Uncle Montague's Tales of Terror

BOOK: Uncle Montague's Tales of Terror
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UNCLE

MONTAGUE'S

TALES

OF

TERROR

UNCLE

MONTAGUE'S

TALES

OF

TERROR

CHRIS PRIESTLEY

ILLUSTRATED BY DAVID ROBERTS

Bloomsbury Publishing, London, Berlin and New York

First published in Great Britain 2007

Text copyright © Chris Priestley 2007

Illustrations copyright © David Roberts 2007

This electronic edition published 2009 by Bloomsbury Publishing Plc

The moral rights of the author and illustrator have been asserted

All rights reserved. You may not copy, distribute, transmit, reproduce or otherwise make available this publication (or any part of it) in any form, or by any means (including without limitation electronic, digital, optical, mechanical, photocopying, printing, recording or otherwise), without the prior written permission of the publisher. Any person who does any unauthorised act in relation to this publication may be liable to criminal prosecution and civil claims for damages.

Bloomsbury Publishing Plc, 36 Soho Square, London W1D 3QY

A CIP catalogue record for this book is available from the British Library

eISBN: 978-1-408-80651-7

www.bloomsbury.com/chrispriestley

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For Sally

The way to Uncle Montague's house lay through a small wood. The path coiled between the trees like a snake hiding in a thicket, and though the path was not long and the wood not at all large, that part of the journey always seemed to take far longer than I would ever have thought it could.

It had become a habit of mine to visit my uncle during the school holidays. I was an only child and my parents were not comfortable around children. My father tried his best, putting his hand on my shoulder and pointing various things out to me, but when he had run out of things to point at, he was overcome with a kind of sullen melancholy and left the house to go shooting alone for hours. My mother was of a nervous disposition and seemed unable to relax in my company, leaping to her feet with a small cry whenever I moved, cleaning and polishing everything I touched or sat upon.

'He's an odd fish,.' said my father one day at breakfast.

'Who is?' said my mother.

'Uncle Montague,.' he replied.

'Yes,.' she agreed. 'Very odd. What do you and he do all afternoon when you visit him, Edgar?'

'He tells me stories,.' I said.

'Good Lord,.' said my father. 'Stories, eh? I heard a story once.'

'Yes, Father?' I said expectantly. My father frowned and looked at his plate.

'No,.' he said. 'It's gone.'

'Never mind, darling,.' said my mother. 'I'm sure it was marvellous.'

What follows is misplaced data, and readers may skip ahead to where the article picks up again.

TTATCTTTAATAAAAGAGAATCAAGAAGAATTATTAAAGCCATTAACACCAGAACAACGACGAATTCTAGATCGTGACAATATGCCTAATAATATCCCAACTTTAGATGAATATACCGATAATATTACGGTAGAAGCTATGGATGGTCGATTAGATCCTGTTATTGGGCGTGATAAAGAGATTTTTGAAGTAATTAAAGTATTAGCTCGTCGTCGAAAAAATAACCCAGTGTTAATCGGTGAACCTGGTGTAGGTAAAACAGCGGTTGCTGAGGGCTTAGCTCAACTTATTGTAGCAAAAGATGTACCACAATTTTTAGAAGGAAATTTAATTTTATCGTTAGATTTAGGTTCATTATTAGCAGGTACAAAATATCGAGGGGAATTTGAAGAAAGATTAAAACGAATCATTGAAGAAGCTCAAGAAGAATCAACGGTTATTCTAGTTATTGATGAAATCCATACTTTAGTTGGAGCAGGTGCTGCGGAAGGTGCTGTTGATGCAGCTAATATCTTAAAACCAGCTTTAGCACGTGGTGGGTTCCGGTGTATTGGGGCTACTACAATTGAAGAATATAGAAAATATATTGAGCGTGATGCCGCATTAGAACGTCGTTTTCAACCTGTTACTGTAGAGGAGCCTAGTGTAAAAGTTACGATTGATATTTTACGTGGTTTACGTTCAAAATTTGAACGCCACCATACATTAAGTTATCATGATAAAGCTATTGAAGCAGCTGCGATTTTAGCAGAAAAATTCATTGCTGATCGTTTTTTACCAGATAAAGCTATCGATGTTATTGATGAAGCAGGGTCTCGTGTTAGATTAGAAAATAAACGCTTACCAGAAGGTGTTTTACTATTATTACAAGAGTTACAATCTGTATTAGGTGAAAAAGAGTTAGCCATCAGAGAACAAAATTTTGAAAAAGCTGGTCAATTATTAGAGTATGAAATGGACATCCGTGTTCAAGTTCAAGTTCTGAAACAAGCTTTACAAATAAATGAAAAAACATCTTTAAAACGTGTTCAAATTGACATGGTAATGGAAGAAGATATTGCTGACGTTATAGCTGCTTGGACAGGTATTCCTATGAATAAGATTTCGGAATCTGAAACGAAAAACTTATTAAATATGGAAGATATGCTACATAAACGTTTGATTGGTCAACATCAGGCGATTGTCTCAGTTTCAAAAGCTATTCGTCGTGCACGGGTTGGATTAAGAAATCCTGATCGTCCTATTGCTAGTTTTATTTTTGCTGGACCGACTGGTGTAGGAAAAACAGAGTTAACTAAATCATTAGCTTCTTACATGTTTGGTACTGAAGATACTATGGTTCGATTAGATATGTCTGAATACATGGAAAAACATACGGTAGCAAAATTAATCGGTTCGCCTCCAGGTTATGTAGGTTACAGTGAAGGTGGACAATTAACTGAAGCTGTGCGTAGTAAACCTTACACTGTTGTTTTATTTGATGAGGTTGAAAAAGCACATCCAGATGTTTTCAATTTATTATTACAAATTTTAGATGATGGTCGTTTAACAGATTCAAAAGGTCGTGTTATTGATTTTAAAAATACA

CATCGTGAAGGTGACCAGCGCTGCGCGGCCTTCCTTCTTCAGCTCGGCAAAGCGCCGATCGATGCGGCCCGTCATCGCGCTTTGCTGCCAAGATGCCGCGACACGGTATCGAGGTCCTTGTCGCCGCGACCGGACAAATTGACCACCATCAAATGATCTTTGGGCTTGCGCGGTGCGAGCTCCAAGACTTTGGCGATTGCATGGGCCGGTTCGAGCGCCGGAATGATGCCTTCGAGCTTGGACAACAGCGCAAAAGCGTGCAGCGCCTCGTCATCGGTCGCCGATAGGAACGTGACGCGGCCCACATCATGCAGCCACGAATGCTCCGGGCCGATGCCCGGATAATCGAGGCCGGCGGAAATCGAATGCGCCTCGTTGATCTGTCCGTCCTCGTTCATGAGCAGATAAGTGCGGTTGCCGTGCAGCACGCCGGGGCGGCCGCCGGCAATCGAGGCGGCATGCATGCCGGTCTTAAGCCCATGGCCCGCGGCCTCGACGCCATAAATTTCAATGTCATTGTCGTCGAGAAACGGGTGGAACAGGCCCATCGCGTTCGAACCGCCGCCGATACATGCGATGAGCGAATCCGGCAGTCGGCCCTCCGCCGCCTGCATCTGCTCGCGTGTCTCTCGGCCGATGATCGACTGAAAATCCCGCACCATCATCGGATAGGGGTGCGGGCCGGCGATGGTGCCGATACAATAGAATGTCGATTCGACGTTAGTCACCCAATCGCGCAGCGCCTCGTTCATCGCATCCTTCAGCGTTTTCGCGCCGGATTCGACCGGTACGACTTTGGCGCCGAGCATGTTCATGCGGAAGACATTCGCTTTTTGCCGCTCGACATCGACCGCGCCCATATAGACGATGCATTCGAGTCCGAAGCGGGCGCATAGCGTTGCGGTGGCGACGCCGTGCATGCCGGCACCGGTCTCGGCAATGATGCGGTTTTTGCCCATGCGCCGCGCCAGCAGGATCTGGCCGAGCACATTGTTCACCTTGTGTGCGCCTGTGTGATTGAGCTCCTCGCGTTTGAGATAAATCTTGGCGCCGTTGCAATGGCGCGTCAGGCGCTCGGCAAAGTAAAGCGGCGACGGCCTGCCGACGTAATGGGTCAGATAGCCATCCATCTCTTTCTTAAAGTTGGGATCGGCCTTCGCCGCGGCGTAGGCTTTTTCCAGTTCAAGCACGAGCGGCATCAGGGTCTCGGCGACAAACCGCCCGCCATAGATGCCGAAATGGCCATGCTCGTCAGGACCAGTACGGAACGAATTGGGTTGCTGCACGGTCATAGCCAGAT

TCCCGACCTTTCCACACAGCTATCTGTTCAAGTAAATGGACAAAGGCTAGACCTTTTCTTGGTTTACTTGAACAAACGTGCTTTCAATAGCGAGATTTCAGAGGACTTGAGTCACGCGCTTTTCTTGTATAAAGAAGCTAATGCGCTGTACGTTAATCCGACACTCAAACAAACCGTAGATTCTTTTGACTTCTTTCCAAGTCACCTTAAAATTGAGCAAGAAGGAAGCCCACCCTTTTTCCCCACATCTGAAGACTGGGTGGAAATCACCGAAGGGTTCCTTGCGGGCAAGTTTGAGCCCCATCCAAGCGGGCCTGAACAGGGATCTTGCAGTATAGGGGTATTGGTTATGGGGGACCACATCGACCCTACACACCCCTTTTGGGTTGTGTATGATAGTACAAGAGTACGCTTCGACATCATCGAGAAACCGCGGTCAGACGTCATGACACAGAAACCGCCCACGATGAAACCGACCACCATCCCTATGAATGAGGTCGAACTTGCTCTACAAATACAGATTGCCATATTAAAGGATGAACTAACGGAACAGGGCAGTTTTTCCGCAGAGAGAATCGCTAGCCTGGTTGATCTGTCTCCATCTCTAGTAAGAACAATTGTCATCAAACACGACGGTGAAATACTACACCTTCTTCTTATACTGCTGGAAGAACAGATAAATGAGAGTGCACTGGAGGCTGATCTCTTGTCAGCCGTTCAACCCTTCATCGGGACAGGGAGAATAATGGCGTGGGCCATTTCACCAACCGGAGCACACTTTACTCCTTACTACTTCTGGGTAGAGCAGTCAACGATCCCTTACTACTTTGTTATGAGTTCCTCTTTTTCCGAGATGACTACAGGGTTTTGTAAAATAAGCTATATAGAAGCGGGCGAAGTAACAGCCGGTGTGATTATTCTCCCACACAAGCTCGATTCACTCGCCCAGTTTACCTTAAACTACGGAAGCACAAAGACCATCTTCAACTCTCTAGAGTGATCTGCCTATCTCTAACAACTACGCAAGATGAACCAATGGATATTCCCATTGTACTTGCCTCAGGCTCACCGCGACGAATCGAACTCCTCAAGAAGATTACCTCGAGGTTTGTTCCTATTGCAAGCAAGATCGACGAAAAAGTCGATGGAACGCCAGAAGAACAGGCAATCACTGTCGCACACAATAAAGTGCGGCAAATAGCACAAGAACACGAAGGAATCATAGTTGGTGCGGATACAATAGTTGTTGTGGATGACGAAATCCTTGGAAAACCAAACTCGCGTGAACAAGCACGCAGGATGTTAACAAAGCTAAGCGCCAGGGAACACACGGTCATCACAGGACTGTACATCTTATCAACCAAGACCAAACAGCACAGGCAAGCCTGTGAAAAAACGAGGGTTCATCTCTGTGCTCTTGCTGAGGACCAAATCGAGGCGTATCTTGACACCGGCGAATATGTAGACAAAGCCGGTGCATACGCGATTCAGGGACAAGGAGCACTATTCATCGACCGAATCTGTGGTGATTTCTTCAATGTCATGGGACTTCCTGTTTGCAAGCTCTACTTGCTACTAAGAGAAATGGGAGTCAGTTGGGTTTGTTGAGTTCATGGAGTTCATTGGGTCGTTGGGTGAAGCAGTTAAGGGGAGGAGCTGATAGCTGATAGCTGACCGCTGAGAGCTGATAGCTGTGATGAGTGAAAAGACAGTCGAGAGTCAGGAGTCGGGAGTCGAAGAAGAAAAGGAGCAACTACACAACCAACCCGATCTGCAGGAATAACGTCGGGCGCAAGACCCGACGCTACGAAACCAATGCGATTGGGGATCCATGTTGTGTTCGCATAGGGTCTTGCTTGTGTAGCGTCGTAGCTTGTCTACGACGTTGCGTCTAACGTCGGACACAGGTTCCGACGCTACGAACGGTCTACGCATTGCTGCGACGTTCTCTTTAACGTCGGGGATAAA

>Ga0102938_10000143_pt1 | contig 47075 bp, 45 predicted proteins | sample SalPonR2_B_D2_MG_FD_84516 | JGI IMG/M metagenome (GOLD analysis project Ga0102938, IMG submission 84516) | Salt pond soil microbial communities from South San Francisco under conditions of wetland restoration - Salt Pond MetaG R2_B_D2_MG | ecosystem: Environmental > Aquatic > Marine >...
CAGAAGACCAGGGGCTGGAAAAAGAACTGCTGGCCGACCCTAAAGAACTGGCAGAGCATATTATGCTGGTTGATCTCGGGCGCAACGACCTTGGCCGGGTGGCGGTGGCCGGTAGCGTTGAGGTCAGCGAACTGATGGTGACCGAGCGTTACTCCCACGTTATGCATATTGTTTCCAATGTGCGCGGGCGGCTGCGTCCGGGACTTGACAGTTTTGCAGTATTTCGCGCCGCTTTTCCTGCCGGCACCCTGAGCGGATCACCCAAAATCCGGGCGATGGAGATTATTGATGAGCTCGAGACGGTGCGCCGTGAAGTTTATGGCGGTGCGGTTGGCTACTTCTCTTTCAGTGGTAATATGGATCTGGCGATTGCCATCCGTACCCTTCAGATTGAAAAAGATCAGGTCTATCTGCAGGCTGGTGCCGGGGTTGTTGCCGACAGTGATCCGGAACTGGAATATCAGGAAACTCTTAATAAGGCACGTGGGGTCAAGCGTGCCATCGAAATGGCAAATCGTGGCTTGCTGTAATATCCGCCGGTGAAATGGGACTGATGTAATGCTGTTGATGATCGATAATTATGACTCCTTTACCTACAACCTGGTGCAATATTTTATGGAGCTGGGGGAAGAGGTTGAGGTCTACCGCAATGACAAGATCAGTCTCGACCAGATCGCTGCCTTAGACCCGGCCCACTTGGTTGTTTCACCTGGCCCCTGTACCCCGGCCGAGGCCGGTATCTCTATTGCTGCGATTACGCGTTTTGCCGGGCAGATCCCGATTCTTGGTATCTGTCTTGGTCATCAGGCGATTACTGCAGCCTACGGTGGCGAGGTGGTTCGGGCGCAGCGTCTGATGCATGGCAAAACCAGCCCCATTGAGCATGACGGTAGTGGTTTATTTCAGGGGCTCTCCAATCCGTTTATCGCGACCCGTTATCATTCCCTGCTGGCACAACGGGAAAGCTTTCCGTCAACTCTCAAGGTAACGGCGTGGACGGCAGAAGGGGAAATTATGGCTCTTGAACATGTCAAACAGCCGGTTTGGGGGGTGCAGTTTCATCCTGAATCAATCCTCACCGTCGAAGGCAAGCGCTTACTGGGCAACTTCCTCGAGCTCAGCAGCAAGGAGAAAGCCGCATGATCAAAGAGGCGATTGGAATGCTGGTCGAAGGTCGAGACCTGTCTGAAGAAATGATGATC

'Oh, it was,.' he said. 'It really was.' He chuckled to himself. 'Marvellous, yes.'

Uncle Montague lived in a house nearby. He was not strictly speaking my uncle, rather some kind of great-uncle, but as an argument had broken out between my parents about exactly how many 'greats' there should be, in the end I thought it best to simply call him 'Uncle'.

I have no recollection of ever visiting him when the trees of the wood between our houses were in leaf. All my memories of walking through that wood are when it was cold with frost or snow and the only leaves I ever saw were dead and rotting on the ground.

At the far side of the wood there was a kissing gate: one of the kind that lets only one person through at a time while ensuring that the gate cannot be left open and allow sheep to escape. I cannot think why the wood or the paddock it bordered had such a gate, for I never did see any creatures whatever in that field or anywhere at all on my uncle's property. Well, none that you could call livestock at any rate.

I never liked the kissing gate. It had a devilishly strong spring and my uncle did not have it oiled as often as he might. In any event, I never once passed through without feeling the strangest horror of being trapped. In the odd state of panic that came over me, I foolishly imagined that something was coming at me behind my back.

Of course, in no time at all, I managed to pull back the creaking gate and squeeze through, and each time would turn with relief to see the wood unchanged beyond the small stone wall I had just passed through. Even so, in my childish way, I would turn again as I set out across the paddock, hoping (or rather perhaps
dreading
) to catch sight of someone - or something. But I never did.

That said, I did sometimes have company on my walk. The children from the village would occasionally skulk about. I had nothing to do with them, nor they with me. I was away at school. I do not wish to sound a snob, but we came from different worlds.